A former aide to Rep. William Jefferson was sentenced Friday to eight years in prison for his role in a bribery scandal involving the congressman.
Brett Pfeffer, 37, of Herndon, Va., pleaded guilty in January to two bribery-related charges: conspiracy to commit bribery and aiding and abetting bribery of a public official. Jefferson's name did not come up in the hearing in federal court, but other documents have made clear he is that public official.
Specifically, Pfeffer admitted to helping broker deals between Jefferson, D.-La., and a northern Virginia investment executive for whom Pfeffer worked. That executive, who has not been identified in court documents, agreed to pay bribes to Jefferson after Pfeffer said the congressman would require it.
"I've gone over in my head 10 million times why I didn't look him in the eye and say no ... why I allowed myself to take his demands to my boss," Pfeffer said during the sentencing.
The executive later became disenchanted with her business deals and approached the FBI. She agreed to wear a wire and recorded conversations with Jefferson in which he used coded conversations to discuss bribes, according to court documents.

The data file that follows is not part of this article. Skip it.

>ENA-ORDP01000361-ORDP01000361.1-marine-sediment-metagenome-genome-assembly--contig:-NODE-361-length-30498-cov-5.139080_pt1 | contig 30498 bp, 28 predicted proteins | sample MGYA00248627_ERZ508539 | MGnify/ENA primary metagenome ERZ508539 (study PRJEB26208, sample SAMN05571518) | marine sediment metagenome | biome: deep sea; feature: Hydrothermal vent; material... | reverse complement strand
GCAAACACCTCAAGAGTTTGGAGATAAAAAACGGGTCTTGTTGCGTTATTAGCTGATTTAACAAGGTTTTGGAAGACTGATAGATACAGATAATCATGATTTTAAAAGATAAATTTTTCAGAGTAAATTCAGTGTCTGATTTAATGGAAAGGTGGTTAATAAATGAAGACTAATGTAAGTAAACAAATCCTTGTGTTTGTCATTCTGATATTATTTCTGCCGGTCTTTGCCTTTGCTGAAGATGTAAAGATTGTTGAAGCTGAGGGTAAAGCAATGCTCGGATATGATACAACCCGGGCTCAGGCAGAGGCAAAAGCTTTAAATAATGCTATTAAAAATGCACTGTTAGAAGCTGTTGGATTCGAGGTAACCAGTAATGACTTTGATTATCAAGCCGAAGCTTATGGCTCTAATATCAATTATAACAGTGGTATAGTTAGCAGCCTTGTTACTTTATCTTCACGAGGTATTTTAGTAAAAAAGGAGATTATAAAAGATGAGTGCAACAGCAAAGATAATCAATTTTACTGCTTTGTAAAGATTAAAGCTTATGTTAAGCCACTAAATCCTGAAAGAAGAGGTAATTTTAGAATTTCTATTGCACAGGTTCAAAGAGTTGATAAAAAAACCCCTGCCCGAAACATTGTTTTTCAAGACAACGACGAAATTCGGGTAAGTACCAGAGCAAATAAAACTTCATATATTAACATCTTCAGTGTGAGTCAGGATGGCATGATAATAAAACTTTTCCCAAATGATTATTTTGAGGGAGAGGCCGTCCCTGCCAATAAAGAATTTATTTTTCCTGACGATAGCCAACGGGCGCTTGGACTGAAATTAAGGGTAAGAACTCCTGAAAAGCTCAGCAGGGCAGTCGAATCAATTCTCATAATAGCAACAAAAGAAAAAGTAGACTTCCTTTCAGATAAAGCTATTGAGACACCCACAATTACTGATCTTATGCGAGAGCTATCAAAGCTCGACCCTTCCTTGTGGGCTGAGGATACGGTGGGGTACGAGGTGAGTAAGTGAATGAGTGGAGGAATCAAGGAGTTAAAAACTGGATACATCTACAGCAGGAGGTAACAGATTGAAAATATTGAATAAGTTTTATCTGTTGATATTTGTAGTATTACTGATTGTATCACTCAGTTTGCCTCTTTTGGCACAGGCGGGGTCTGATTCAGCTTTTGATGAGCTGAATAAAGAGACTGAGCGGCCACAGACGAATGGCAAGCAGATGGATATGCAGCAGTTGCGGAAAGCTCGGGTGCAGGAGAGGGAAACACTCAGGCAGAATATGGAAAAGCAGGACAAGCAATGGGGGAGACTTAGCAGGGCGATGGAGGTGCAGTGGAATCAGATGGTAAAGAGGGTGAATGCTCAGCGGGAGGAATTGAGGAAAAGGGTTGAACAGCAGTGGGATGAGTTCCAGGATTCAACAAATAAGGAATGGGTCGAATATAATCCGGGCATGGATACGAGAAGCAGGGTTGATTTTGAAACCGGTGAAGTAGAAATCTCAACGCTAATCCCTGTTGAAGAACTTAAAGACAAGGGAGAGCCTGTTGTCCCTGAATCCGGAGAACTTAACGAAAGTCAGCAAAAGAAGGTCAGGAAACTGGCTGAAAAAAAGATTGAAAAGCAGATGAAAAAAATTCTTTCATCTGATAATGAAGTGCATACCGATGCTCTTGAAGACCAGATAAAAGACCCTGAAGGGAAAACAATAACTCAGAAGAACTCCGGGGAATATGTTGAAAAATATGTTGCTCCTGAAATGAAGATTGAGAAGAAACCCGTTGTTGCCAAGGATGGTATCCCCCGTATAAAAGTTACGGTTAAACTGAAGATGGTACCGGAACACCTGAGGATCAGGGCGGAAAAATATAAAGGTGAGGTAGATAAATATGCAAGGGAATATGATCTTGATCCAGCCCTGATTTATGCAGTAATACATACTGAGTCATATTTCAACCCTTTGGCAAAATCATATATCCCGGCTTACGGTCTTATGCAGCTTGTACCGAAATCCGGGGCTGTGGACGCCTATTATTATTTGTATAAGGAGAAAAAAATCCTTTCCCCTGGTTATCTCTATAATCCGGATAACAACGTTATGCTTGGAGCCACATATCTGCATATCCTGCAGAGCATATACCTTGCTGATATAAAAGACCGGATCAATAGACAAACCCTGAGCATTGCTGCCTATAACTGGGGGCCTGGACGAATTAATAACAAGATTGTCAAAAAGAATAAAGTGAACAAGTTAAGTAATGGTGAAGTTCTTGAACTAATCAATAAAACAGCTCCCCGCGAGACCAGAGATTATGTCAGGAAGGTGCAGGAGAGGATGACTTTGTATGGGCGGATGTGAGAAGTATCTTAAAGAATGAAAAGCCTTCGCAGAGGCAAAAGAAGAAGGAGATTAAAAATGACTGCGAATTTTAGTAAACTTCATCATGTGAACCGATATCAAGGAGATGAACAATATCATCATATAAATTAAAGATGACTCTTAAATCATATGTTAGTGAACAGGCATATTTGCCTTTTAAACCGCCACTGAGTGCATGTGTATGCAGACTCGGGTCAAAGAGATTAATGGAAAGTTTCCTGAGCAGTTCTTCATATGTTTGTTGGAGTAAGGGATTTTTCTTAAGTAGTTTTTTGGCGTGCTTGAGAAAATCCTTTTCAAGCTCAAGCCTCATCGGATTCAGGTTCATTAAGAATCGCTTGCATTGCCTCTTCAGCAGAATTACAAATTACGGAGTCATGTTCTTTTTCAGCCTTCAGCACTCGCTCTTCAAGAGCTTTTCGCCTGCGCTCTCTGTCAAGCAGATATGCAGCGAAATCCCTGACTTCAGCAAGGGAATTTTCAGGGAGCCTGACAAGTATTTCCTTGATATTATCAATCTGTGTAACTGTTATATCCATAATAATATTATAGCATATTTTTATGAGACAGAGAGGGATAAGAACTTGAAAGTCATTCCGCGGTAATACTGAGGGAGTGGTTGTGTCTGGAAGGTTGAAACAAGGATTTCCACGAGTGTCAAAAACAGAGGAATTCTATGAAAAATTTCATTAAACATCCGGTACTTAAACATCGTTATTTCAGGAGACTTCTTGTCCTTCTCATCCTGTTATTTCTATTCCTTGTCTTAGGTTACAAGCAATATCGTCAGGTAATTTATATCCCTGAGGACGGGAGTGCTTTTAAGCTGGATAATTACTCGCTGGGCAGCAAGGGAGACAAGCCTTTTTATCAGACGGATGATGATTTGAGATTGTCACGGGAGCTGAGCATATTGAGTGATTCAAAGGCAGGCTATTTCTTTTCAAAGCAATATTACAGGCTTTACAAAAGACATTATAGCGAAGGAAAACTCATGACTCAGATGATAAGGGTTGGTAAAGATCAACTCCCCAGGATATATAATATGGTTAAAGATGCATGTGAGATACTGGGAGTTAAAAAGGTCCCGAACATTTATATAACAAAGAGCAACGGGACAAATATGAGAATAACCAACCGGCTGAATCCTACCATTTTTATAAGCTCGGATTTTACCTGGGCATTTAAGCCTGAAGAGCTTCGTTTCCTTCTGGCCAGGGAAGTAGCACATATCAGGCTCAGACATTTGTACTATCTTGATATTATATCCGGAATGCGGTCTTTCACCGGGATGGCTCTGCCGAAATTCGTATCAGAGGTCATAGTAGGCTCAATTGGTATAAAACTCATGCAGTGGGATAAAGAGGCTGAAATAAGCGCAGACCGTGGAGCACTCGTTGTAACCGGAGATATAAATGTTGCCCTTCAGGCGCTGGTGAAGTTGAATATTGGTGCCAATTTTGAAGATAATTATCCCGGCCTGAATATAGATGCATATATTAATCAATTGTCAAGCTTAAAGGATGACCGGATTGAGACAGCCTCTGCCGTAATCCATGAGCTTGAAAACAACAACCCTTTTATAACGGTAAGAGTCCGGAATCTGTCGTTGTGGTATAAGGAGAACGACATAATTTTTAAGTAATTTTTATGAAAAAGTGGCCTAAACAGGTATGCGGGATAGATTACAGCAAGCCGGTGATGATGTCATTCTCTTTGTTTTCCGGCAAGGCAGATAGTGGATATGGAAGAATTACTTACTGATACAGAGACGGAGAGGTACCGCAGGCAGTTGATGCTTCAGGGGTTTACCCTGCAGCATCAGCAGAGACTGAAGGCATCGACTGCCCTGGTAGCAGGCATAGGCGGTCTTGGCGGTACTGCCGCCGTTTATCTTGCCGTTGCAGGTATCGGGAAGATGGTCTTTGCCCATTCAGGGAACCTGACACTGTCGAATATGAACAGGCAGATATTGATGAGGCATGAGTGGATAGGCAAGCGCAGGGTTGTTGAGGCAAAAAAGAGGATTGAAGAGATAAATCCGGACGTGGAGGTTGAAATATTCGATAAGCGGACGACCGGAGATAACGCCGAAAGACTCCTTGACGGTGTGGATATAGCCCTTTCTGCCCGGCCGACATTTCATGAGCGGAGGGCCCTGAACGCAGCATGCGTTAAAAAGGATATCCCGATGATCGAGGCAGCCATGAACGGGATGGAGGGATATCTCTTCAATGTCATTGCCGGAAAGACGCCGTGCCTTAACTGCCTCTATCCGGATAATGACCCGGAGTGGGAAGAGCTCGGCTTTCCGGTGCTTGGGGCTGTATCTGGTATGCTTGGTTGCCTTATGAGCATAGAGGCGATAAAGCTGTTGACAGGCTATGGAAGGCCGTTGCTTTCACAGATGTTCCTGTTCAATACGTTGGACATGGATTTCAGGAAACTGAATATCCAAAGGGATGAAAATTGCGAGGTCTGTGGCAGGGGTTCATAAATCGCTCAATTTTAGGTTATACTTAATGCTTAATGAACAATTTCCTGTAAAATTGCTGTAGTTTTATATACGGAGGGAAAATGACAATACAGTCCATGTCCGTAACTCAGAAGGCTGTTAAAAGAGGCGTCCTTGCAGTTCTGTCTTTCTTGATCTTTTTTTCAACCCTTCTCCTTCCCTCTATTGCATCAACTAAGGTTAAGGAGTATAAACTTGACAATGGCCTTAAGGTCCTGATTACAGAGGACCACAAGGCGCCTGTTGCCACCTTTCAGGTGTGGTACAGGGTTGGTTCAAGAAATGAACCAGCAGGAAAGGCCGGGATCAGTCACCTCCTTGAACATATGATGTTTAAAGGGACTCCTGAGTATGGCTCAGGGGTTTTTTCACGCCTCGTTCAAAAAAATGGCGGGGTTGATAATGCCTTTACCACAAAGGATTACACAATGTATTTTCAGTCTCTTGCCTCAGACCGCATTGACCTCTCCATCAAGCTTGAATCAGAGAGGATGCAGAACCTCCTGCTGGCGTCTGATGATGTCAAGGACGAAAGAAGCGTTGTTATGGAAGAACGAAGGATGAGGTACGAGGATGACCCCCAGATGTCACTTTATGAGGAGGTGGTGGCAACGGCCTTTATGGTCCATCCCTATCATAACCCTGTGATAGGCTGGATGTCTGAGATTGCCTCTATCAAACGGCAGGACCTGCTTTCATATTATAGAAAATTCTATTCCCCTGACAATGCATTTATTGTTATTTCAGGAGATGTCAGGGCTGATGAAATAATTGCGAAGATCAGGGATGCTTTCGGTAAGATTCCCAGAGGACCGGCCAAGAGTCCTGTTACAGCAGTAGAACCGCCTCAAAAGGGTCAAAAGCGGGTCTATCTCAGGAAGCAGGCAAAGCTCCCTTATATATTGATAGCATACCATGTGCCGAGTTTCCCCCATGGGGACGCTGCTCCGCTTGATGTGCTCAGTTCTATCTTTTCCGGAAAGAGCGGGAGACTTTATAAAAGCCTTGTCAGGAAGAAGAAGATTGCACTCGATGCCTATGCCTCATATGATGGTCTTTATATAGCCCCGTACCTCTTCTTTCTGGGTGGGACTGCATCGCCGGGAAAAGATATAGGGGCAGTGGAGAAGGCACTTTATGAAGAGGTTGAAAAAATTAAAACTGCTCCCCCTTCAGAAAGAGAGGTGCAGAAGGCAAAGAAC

Jefferson also was videotaped taking a briefcase with $100,000 in $100 bills from the executive's car. The money was found several days later in Jefferson's freezer.
Pfeffer worked for Jefferson in the mid-1990s and maintained a professional relationship with him. After introducing Jefferson to his boss, Pfeffer advised her that Jefferson would expect something in return for his assistance in brokering the deal.
Another Jefferson associate, a Louisville, Ky., telecommunications executive named Vernon Jackson, has pleaded guilty to paying more than $400,000 in bribes to Jefferson in exchange for his assistance securing business deals in Nigeria and other African nations.
Pfeffer's eight-year term was in the mid-range of the federal sentencing guidelines. Pfeffer has agreed to cooperate in the ongoing probe of Jefferson. A prosecutor said Pfeffer may be eligible for a reduction of his sentence once his cooperation is complete.
U.S. District Judge T. S. Ellis III said a tough sentence was necessary to deter others from public corruption.
"Public corruption is an infection in the body politic that cannot be tolerated," Ellis said.